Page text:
If the Federal Reserve progresses with steady rate hikes until inflation is under control, dipping the nation into shallow recession territory. There is a temporary period of slowed economic growth and increased unemployment, but strong indicators pull us out of recession quickly. Once inflation wanes, the Fed may reboot the economy with rate cuts in 2023. In this scenario, the housing market, while currently stagnating, will emerge relatively unscathed as borrower costs continue to meet expectations, home values stay on track, and rate cuts stimulate buyer activity, and refinancing options are revived.
This is considered by most surveyed economists to be the more likely scenario in the upcoming year.
Scenario 3: The economy experiences a deeper recession
A shrinking economy would likely lead to job losses, falling wages, and hard times for consumers and businesses. Housing would be destabilized and consumer spending would plummet.
In this scenario, we would see large drops in activity across all sectors, which the Fed will have to treat with a combination of monetary policies. Many industries would be sharply affected, and small businesses across sectors would certainly feel the crunch.
So far, there are no doom and gloom factors to indicate that we will hit the troubles of the Great Recession of 2009, as employment and household savings remain high, consumers maintain their spending levels despite changing spending patterns, and housing values are expected to sustain themselves well into 2023, and the central banks are able to limit the economic damage once the threat of inflation passes.
But a deeper recession is always a risk, due to unknown factors such as how the Russia-Ukraine war plays out, and what happens with energy prices.
In this scenario, business owners might consider taking cash-out financing options to cover their business overhead until the tide reverses. Meanwhile, all is not glum in a recession economy, as investors will see fantastic buying opportunities. Savvy real estate and portfolio investors will “buy the dip”, being well-poised for when the economic cycle returns to the upswing.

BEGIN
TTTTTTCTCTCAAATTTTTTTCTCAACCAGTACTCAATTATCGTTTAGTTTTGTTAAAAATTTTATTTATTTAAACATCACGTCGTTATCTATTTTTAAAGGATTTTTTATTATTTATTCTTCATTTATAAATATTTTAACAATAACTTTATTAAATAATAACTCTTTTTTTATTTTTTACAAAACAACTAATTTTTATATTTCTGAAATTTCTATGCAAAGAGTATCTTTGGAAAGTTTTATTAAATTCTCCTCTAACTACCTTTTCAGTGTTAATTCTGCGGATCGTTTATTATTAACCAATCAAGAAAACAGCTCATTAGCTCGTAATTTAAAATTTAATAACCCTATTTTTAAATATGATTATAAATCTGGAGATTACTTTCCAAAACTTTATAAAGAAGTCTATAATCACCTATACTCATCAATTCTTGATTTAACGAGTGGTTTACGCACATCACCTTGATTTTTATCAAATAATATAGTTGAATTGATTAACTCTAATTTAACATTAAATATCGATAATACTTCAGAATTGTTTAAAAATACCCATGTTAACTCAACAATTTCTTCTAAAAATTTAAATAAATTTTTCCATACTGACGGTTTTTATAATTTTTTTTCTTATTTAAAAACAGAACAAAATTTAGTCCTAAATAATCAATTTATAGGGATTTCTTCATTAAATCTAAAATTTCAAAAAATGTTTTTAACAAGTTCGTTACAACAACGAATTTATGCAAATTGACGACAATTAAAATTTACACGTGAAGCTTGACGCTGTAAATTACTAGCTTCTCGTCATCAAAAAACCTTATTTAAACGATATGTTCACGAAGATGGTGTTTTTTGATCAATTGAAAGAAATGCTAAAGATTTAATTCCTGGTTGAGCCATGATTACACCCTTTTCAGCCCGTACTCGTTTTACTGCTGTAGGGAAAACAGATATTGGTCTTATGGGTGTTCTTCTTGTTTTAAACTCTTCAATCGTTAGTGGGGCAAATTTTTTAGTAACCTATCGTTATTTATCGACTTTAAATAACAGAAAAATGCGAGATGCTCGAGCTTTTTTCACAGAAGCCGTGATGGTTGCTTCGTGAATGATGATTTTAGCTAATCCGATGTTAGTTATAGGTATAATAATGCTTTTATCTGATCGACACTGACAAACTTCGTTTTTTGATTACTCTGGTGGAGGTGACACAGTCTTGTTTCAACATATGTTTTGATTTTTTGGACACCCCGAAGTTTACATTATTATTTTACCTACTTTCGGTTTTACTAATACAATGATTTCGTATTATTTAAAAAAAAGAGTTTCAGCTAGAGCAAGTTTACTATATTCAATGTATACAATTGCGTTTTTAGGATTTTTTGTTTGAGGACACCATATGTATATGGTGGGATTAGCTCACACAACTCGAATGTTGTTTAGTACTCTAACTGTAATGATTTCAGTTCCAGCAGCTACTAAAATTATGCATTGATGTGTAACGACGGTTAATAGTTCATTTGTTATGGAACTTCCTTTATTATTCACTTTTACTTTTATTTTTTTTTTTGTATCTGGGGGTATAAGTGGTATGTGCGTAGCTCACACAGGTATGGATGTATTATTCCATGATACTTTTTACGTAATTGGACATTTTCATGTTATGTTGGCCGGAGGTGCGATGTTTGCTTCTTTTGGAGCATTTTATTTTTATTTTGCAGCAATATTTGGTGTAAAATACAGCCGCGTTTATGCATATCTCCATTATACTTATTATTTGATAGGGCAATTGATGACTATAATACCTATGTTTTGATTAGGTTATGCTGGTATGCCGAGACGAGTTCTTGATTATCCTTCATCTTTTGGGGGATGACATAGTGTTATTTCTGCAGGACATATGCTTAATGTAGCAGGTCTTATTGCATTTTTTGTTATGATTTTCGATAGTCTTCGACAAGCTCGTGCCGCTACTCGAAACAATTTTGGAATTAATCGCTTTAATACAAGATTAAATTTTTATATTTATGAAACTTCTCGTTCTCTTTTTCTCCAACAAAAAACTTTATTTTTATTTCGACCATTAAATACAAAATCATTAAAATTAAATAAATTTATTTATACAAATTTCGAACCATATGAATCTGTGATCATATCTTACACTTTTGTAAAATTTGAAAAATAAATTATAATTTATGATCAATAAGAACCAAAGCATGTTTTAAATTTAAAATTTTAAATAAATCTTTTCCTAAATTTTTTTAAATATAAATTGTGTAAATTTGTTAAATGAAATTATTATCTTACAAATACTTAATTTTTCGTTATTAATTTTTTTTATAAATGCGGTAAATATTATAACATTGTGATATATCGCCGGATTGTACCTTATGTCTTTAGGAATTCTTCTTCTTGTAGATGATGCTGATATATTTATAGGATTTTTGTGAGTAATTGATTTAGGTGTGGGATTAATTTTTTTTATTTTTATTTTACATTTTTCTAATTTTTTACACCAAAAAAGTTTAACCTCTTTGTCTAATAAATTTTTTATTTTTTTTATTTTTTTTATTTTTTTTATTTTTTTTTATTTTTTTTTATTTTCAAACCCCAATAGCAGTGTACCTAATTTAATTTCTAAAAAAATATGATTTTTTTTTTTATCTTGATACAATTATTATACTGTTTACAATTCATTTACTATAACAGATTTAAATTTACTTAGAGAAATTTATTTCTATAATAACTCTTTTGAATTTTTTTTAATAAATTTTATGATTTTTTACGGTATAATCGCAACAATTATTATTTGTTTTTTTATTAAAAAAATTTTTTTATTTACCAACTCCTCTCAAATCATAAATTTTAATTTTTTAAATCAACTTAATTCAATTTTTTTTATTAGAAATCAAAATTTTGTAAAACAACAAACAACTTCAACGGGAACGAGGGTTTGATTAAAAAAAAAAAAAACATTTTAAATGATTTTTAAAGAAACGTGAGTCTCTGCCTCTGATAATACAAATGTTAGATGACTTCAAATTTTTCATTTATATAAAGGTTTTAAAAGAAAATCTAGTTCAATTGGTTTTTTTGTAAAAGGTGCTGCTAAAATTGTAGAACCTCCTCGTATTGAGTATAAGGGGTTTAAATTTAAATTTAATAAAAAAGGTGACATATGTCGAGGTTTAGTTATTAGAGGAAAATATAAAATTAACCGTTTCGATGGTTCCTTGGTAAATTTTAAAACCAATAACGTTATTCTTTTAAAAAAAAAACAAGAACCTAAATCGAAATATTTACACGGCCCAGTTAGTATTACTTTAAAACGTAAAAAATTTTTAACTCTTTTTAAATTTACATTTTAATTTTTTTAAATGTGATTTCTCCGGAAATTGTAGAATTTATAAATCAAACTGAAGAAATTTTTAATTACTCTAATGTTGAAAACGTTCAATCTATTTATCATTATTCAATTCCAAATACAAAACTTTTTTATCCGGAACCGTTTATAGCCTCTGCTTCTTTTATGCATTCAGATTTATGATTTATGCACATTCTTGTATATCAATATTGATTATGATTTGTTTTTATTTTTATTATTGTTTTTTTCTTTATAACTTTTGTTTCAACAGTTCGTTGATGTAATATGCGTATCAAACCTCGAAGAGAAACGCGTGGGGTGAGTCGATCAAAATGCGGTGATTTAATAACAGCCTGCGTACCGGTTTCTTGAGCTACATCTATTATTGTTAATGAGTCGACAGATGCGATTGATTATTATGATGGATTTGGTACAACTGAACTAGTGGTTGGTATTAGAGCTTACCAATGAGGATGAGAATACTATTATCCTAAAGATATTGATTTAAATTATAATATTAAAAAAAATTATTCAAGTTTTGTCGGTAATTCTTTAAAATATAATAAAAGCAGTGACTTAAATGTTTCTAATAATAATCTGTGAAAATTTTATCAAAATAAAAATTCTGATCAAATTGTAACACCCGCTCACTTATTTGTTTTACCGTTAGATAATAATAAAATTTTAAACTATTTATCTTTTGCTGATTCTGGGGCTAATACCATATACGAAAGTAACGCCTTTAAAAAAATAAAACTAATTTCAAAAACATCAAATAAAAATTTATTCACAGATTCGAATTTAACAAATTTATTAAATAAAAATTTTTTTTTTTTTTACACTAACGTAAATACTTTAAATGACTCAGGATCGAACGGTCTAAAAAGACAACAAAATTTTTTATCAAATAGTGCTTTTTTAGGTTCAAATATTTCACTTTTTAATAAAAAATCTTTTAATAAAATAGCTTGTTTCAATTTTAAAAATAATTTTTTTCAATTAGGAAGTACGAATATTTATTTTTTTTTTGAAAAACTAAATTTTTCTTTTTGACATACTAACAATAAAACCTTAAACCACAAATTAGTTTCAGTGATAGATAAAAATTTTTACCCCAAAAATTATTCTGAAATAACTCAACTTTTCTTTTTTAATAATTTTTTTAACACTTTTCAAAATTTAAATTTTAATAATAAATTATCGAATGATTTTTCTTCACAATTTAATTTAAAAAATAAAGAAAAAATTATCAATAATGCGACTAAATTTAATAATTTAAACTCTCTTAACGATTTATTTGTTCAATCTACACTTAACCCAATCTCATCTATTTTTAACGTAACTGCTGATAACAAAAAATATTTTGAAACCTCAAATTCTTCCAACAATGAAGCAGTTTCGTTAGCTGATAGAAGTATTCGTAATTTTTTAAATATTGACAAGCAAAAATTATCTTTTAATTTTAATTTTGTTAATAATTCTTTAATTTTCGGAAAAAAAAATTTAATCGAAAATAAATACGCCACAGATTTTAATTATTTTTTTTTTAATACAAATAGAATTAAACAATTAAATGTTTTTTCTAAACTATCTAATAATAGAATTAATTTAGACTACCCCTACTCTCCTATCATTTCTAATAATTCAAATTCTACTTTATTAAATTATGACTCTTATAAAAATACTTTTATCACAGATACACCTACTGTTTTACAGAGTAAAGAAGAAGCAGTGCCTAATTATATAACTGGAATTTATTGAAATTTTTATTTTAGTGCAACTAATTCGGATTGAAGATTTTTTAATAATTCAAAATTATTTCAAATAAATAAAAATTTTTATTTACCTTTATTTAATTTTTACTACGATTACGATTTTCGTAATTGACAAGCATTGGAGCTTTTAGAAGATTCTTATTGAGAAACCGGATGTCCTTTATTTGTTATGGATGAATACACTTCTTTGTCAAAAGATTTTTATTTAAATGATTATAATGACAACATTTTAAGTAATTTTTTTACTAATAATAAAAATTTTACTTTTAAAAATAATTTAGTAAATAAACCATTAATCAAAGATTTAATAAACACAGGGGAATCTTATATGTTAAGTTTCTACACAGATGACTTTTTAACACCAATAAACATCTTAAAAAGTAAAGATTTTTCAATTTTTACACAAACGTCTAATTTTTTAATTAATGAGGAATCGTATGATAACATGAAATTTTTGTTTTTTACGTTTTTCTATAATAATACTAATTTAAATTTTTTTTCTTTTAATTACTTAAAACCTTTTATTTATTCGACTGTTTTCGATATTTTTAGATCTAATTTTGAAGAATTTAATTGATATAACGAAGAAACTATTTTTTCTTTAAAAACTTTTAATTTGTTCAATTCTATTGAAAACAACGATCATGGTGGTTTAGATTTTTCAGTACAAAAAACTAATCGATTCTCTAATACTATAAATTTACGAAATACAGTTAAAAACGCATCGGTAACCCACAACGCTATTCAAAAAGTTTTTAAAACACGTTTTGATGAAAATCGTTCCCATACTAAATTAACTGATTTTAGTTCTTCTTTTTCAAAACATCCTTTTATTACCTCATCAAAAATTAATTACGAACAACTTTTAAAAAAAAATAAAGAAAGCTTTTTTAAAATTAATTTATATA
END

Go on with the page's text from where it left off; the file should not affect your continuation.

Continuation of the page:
The bottom line. Nobody knows what is in the future for this economy, and there are many moving parts to watch, such as how quickly the recent rate hikes curb inflation; how the stock market and industries react to rate increases; turbulence in the European and Chinese economies; the Russia-Ukraine war; how consumers adapt their spend levels; and wages and employment. There are many political factors to watch as well. For example, President Biden recently asked Congress to approve a suspension of federal gasoline taxes to offset energy costs, while encouraging states to do the same.
While we at HP Mortgage don’t have a crystal ball, we do have borrowing options for loans of every type in a rapidly changing market, and can show you how to best maneuver your purchasing options to receive the most competitive rates and terms. In the case of a sustained recession, self-employed business owners would be wise to look at their refinancing and cash-out options to manage decreased sales, payroll costs, and use smart financing to weather a potential storm.
Looking for borrower information? Give us a call today, and our friendly loan officers will provide plenty of options for you as we all navigate the changing housing market.
We pride ourselves on specializing in non-conventional scenarios, with many options for real estate investors and self-employed borrowers, while providing the knowledge and service that experienced brokers can provide.